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District of Columbia

Man charged in D.C. trans murder case sentenced to seven years

Judge adds two additional years for probation violation in burglary



Deeniquia ‘Dee Dee’ Dodds was killed in 2016.

A D.C. Superior Court judge on April 22 sentenced one of four men charged with first-degree murder while armed for the July 4, 2016, shooting death of transgender woman Deeniquia “Dee Dee” Dodds on a street in Northeast Washington to seven years in jail for the murder.

Judge Milton C. Lee sentenced Shareem Hall, 28, to an additional two years in jail for violating his probation in an unrelated conviction for a 2013 home invasion burglary, bringing his total sentence to nine years.

Lee pointed out that Shareem Hall’s involvement in the Dodds murder took place while he was on supervised release in connection with the burglary case, which violated the terms of his release. Lee said the additional two years were for the jail time he would have received had he not been given a suspended sentence in the burglary case.

Hall’s brother, Cyheme Hall, 26, who was also charged with first-degree murder while armed in the Dodds murder case, appeared in court on April 22 for what was expected to be his sentencing. But Lee postponed that sentencing until May 10 at the request of Cyheme Hall’s attorney, who said he needed more time to prepare for the sentencing.

Shareem Hall’s sentencing came four months after two other men charged in the Dodds murder – Jalonta Little, 31, and Monte T. Johnson, 26 — were sentenced by Lee to eight years in jail in the Dodds murder case.

Their sentencing came after they agreed to an offer by prosecutors with the Office of the United States Attorney for D.C. to plead guilty to a single charge of voluntary manslaughter in exchange for the murder charge and other gun related and armed robbery charges being dropped.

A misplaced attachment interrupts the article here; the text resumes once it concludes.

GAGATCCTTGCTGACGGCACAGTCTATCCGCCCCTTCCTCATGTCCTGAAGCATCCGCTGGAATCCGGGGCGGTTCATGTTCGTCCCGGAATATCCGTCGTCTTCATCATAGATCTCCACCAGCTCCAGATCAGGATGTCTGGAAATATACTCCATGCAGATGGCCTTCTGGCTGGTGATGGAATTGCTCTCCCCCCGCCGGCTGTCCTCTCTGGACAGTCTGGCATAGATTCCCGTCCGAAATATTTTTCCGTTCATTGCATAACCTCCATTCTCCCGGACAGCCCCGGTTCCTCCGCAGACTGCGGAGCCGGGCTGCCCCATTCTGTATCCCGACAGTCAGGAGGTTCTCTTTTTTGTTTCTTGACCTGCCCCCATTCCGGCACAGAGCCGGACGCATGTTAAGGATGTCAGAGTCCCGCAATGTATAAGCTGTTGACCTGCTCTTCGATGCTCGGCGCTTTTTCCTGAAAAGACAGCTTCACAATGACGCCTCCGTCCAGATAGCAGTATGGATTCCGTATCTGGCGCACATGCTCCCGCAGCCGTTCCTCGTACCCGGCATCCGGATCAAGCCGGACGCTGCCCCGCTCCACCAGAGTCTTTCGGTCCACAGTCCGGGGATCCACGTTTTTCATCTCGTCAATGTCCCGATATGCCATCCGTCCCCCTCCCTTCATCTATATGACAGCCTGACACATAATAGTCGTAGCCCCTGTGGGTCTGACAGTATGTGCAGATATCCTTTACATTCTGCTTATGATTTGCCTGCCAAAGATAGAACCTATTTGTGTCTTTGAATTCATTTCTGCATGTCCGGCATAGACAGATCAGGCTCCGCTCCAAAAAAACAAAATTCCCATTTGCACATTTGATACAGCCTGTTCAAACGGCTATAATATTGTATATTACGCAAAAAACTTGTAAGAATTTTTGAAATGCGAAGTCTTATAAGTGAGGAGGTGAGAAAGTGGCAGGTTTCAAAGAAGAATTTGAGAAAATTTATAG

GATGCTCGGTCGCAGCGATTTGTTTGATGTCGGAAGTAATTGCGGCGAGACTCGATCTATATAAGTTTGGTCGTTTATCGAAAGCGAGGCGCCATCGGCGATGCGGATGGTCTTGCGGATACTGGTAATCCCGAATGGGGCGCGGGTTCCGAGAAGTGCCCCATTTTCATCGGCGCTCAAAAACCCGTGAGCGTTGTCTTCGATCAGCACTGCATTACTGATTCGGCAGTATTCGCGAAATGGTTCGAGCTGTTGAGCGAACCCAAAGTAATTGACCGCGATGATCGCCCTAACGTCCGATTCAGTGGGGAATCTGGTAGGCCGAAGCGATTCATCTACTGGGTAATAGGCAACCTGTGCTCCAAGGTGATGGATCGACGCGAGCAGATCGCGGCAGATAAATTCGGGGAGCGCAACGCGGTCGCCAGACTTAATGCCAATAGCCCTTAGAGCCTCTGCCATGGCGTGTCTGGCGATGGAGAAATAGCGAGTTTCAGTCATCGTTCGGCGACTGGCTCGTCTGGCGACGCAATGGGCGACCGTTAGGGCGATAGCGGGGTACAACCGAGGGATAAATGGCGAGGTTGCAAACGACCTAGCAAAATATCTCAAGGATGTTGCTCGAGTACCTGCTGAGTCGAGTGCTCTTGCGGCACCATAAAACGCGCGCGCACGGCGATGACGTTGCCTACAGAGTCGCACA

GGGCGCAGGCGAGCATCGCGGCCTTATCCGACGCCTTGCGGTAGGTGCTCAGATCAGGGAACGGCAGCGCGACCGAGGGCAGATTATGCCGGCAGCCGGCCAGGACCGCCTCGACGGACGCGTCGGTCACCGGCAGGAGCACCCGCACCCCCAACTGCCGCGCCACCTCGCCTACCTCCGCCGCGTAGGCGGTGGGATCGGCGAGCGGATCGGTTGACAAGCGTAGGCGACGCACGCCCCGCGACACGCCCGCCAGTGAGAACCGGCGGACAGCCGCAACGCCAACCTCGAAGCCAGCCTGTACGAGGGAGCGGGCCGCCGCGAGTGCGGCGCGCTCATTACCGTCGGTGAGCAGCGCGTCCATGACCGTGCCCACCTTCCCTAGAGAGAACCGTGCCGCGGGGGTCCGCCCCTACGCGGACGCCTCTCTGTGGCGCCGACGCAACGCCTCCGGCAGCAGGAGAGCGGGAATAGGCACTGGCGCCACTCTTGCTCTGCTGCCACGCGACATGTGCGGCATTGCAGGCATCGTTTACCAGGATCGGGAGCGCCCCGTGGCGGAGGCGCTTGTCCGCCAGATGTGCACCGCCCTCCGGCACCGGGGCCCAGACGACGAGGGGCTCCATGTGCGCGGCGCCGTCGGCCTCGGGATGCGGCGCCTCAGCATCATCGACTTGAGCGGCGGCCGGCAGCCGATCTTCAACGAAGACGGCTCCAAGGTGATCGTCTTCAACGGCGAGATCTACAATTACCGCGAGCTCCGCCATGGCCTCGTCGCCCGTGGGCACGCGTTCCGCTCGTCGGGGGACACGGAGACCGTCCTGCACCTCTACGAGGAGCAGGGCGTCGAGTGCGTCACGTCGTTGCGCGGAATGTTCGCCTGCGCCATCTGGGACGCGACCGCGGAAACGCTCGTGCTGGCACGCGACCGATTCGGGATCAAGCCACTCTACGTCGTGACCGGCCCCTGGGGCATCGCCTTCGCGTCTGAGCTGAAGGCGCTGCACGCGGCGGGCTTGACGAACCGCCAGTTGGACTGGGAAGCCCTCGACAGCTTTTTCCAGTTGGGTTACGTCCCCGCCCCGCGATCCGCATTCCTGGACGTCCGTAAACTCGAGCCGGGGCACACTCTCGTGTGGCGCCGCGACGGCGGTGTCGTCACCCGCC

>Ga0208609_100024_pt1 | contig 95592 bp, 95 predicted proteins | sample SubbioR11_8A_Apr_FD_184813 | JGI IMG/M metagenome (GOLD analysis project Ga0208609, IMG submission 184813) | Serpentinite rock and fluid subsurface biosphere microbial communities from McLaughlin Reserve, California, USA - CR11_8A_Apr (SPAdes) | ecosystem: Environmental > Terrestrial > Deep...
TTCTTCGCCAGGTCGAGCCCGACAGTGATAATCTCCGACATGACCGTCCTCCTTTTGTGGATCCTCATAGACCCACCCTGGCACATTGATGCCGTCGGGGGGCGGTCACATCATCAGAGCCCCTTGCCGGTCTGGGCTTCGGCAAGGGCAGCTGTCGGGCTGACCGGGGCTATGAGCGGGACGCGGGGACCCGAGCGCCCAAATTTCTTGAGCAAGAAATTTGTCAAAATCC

D.C. police said Dodds was one of several transgender women that the four men targeted for armed robberies on the night of Dodds’s murder in locations in the city where trans women were known to congregate. Police said Dodds was fatally shot in the neck at point blank range after she fought back when the men attempted to rob her. Cyheme Hall testified at a 2019 trial for Little and Johnson that it was Johnson who shot Dodds.

Prosecutors with the U.S. Attorney’s Office initially listed the case as a hate crime because the four men were targeting transgender people for crimes. But the hate crime designation was dropped at the time of the trial after Lee ruled that there was insufficient evidence to prove the motive was hate rather than robbery.

In handing down his sentence on April 22 for Shareem Hall, Lee noted that Hall cooperated with prosecutors after his arrest in the Dodds case in 2016 by agreeing to testify as a prosecution witness at the 2019 trial for Little and Johnson on the murder and related gun charges in connection with the Dodds murder.

Lee, who presided over the trial, declared a mistrial after the jury was unable to reach a verdict. Prosecutors with the U.S. Attorney’s Office initially said they planned to bring the two men up for another trial. But that never happened, and the case remained in limbo for a little over two years until the plea agreement for the voluntary manslaughter charge was reached last year.